Today's poem is by Angie Estes

Dark Spots

In the late nineteenth century, some photographers

claimed not only to capture images
of loved ones from beyond

the grave but to be able to photograph memories

of the deceased, their auras still glowing
around the bereaved,

as if to capture light reflected off a body could preserve

that body over time, as Beatrice explains
the presence of the dark

spots on the moon to Dante in Paradiso: how

the brightness of a celestial body
reveals the angelic

gladness that quickens the body, letizia that shines as joy

shines through an eye. Visit Fort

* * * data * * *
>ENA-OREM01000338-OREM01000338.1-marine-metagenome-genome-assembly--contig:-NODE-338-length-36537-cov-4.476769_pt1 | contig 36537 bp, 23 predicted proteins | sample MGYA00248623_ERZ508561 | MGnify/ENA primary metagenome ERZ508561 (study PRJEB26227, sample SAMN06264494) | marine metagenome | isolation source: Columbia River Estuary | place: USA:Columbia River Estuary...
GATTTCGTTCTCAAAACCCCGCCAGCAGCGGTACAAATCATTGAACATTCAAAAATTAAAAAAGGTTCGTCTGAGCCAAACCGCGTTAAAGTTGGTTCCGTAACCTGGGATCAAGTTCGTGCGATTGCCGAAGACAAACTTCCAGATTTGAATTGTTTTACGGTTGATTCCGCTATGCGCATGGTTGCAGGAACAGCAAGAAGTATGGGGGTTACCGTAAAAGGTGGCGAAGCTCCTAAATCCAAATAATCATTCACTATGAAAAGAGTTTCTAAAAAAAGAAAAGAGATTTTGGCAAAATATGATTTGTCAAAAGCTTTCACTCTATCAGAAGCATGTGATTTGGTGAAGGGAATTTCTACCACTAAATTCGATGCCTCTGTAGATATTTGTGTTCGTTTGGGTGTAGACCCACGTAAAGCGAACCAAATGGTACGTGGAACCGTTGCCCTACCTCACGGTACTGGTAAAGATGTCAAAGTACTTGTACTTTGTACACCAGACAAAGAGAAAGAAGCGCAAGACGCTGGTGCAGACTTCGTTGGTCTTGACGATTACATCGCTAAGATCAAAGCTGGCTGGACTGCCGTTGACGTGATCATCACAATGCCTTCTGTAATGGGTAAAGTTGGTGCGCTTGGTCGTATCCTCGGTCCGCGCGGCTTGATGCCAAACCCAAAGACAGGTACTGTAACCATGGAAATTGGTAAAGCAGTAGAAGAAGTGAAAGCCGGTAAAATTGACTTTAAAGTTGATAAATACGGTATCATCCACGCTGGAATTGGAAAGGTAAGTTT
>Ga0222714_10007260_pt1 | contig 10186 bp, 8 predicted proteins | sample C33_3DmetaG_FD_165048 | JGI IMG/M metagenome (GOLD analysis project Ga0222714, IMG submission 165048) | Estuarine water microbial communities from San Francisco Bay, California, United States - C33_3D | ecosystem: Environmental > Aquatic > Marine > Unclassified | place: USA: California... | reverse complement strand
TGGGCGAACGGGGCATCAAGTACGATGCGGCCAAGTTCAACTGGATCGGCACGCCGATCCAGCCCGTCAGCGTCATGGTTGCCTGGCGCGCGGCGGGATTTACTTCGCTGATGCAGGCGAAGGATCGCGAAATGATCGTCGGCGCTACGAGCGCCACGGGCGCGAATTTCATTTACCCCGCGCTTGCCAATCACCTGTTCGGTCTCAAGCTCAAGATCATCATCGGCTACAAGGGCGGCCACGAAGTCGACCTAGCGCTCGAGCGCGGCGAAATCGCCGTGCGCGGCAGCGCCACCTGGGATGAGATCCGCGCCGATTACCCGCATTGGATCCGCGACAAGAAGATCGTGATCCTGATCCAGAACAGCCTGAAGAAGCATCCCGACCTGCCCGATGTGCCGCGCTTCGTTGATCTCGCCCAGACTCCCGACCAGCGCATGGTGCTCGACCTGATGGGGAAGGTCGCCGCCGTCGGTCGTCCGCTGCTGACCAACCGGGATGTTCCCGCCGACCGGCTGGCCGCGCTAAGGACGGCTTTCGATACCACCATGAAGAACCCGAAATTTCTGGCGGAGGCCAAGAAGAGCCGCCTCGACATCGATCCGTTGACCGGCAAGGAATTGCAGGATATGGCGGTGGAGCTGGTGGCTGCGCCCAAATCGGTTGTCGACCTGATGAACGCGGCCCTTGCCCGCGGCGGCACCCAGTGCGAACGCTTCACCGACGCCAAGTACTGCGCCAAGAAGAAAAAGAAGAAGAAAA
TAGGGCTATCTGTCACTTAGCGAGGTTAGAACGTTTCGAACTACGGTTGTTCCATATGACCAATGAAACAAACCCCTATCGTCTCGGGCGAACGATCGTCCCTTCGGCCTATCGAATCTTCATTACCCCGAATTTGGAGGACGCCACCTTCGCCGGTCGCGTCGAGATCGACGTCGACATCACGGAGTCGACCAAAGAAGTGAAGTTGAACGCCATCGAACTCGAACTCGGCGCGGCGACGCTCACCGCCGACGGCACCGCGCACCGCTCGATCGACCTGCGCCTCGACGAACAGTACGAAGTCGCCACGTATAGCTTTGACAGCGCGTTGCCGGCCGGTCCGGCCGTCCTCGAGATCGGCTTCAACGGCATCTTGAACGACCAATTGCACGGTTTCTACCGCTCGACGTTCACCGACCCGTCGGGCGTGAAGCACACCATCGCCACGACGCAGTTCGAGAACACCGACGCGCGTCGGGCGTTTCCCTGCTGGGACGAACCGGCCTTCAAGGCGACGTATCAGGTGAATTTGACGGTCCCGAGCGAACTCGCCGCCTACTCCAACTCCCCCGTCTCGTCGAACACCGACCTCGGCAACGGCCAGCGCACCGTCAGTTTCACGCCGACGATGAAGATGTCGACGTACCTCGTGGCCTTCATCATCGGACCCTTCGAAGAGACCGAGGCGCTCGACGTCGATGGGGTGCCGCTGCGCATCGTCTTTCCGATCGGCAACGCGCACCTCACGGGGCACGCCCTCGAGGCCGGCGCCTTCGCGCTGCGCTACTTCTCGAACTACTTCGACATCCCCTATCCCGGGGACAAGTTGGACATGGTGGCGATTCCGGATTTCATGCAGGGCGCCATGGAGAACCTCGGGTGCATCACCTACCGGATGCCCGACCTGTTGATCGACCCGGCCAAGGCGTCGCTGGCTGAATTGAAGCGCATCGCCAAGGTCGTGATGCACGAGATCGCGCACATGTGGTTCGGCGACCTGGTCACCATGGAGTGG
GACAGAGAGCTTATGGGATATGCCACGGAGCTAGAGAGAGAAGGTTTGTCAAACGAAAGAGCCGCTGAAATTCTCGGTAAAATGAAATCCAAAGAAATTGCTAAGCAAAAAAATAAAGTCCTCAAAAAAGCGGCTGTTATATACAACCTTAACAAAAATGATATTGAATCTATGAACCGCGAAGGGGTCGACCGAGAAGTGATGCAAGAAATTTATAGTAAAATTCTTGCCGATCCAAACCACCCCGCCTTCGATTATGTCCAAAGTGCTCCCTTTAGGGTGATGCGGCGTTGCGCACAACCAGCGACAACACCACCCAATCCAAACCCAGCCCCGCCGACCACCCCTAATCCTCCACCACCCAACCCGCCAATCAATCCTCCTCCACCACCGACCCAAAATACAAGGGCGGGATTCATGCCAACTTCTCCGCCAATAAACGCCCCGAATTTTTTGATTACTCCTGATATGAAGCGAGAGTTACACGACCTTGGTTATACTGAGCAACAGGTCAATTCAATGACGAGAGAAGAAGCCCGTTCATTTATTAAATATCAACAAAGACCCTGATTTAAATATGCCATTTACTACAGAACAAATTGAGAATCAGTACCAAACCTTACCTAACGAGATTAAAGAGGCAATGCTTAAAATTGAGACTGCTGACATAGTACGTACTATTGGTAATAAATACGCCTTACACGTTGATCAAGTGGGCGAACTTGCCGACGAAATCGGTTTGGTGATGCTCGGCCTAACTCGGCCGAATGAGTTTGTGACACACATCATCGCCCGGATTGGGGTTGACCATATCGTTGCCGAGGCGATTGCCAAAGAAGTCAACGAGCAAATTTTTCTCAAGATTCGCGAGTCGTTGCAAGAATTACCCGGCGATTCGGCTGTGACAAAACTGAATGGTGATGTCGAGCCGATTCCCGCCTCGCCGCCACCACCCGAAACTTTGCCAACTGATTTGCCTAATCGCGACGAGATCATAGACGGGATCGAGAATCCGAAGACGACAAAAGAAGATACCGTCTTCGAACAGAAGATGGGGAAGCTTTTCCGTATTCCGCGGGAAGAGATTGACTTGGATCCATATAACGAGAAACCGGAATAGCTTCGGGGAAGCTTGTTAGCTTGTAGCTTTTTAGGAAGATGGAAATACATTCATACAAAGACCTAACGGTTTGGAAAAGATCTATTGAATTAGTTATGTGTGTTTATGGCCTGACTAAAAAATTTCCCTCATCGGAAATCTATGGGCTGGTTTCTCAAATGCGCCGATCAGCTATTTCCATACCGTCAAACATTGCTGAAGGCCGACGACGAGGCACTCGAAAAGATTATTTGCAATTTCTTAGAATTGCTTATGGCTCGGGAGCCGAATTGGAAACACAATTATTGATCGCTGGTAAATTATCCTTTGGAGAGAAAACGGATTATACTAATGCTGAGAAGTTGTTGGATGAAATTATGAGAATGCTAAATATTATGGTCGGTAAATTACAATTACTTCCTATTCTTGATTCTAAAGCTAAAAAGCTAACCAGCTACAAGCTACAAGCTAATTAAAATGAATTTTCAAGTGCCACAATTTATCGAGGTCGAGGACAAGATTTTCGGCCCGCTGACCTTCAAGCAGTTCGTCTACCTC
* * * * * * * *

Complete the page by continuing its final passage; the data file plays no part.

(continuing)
Courage—Take Pictures

of the Past, the billboards across Arizona advised,

and at the base of the mountain in
New Mexico, a note taped

to the gasoline pump read, Hold tight to your money—the wind

will carry it away. In the snapshot of
my grandmother in her

casket, wearing the Elizabethan collar and permed

curls she never wore, my mother
gazes through her

to a planet she always knew existed but which, without

the darkness, she could never see
before. They call

some bruises shiners like the violet stars of the Rose of Sharon

that come out in the morning and shine
all day in their leaf-black

shade, shade carved into the yard like fish scales covering

the sarcophagus in Sant’Apollinare in
Classe near Ravenna

or the stiff, veined hands of the sycamore stretched wide

in applause, the Italian gesture
of mourning.

Copyright © 2013 Angie Estes All rights reserved
from Enchantée
Oberlin College Press
Reprinted by Verse Daily® with permission

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